(And to my wonderful friends and readers)
You’re three years old now and you know what crying means. You understand the concept of sad and you know what tears are.
So when your Mommy cried yesterday after we removed your medical t-shirt that you wear under your body cast for Infantile Scoliosis, you recognized my tears and said
I’m sick of casts. This one is dirty, you’ve been wearing it three and a half months. I didn’t want to upset you, so I forced a smile and you said Mommy happy. Good job, cry! Whaaaa! Good job!
And I laughed and hugged you, getting to touch the soft skin of your belly inside the rough plaster. Your sweet belly button that is always hidden by the cast and medical T.
Then I wanted to start crying again, because I am sad sometimes and I am still angry. The anger is still there, that you could’ve, should’ve been properly diagnosed and treated earlier, younger, before the malevolent curve in your small spine got dangerously out of control.
It is now about two weeks until our next cast trip. You are currently in your eighth cast, we are going in December for number nine. Plane rides, full anesthesia, X-rays….radiation…
One precious day of you out of the cast, where I’ll examine your spine and squeeze you all day long. Soft, squishy hugs.
This is why we aren’t traveling to see my side of the family at Christmas. We did it last year between cast trips and it was draining, it was just too much.
Each cast trip is like an emotional roller coaster. The entire week before, especially five days before travelling to Salt Lake City Utah to the incredible Shriners Hospital for Children, I am on pins and needles. I try not to have any expectations, but that has proved to be impossible for me.
My heart swells with hope. I fear bad news. I pray, pray pray that your spine has gotten even a little bit better.
I tell myself it will be okay no matter what. But I don’t really believe myself.
Why is Mommy silly sometimes on her blog? Because I’m scared. Being silly and being funny is a way to lead a somewhat normal life, to be myself, to have joy and thumb my nose at the fear. It lightens me and I hope it lightens some other people sometimes, too. It may not always be everyone’s taste but that’s okay, too.
As a friend said to my husband, about going through loss and serious health problems with our children: What else can they do to us?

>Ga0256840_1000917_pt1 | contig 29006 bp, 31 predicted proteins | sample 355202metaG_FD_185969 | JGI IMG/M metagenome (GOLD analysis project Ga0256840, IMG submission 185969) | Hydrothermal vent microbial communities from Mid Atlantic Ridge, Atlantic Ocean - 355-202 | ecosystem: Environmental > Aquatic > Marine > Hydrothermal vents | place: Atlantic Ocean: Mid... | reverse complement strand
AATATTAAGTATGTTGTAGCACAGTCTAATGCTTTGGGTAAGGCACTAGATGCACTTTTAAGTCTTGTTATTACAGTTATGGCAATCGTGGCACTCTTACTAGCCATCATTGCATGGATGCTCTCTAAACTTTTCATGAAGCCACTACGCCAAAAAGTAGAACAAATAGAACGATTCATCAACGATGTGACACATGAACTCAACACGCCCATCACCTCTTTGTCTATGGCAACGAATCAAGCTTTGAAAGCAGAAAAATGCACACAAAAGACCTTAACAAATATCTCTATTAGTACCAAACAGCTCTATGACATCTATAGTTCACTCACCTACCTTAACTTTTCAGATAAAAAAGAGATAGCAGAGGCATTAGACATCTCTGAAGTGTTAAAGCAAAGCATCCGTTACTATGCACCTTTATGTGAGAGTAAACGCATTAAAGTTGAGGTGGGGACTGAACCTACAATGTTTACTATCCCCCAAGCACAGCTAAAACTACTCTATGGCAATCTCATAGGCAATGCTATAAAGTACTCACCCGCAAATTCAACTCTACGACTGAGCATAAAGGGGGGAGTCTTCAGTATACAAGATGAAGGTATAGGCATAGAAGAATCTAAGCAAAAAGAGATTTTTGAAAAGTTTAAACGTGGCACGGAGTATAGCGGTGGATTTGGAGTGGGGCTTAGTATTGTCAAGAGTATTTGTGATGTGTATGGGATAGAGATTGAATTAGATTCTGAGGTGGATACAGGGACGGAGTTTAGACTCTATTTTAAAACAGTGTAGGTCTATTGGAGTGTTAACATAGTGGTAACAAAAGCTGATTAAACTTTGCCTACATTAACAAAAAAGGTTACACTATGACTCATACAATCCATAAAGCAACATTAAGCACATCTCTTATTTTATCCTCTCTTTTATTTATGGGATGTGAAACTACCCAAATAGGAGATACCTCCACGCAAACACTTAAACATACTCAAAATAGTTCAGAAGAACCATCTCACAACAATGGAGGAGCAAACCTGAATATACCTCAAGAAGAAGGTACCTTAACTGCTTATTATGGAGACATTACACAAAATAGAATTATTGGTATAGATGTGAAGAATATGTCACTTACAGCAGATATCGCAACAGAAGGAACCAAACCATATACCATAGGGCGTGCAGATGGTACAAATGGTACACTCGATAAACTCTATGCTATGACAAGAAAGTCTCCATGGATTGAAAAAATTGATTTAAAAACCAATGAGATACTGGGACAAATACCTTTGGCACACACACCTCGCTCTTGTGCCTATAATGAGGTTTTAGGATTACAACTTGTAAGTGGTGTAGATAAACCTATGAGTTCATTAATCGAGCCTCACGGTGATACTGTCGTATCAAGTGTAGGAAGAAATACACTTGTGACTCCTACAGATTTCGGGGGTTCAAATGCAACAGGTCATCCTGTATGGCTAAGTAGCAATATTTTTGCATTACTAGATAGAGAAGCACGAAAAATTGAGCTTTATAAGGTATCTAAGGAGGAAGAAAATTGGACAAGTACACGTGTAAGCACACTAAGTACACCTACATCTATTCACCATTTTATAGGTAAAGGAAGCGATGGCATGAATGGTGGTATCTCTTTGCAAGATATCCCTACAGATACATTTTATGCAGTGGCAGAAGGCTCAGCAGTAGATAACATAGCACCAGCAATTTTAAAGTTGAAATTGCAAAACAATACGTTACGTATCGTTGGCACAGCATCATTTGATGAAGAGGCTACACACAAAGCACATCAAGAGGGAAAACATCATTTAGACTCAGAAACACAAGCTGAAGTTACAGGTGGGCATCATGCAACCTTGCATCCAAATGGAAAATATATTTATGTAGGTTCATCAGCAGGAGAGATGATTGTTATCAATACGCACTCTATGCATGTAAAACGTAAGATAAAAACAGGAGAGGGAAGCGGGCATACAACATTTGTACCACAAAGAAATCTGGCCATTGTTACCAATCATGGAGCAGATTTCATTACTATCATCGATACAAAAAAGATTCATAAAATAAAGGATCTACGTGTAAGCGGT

They meaning life.
A big reason I started this blog was to write about Bexon’s scoliosis journey. But if I make our lives all scoliosis all the time I will stop living. And that’s not good for Bex. A depressed Mom is not supposed to be on the menu for children.
Put the oxygen mask on yourself first, right? It’s good advice in all areas of life. Hard to implement, sometimes.
I’m terrified that Bex will have to have metal rods implanted in his spine at a young age, multiple surgeries with more than a 100 percent complication rate.
I’m scared of him suffering pain, deformity. My child’s spinal condition without treatment would be worse than the Hunchback of Notre Dame. He could have died.
If we ever have to face the surgeries, I’m scared my precious boy will scream in pain that no painkillers can touch. Not for a minute, for days, for a week…I’ve read the other families’ journals and stories online. They have become my friends. It rips my heart out of my chest to think of a child suffering like that.
I don’t care if I live, in times like these. But I know I want to be here for Bex.
Live through this.
Mommy I just wanna go home….Mommy I just want to see my brother…Mommy I just want to go swimming…I just want a balloon…
Brave beautiful families and Superhero children who face so much in their young lives. It’s not fair. There is a cure in Mehta Method casts but you must act fast, especially under age two.
I’m not selling anything because believe me, plaster casts are not giving anybody a world of profit. They’re mostly done at charity hospitals like Shriners. Surgery is where the money is.
If you’re reading this as a parent, please consider sharing Bexon’s Story of Infantile Scoliosis with your child’s pediatrician. They are the front lines and can help us stop any other kids like Bex from slipping through the cracks of the medical system.
Just click the Bexon’s Story tab at the top of this page.
Feel free to print it out, email it, Facebook it or forward it in any way. Pass it on and you will likely be connected to a chain of events that saves a child.
So I’m silly, sometimes. No apologies.
Dear brave Bex, my angel. This is all for you.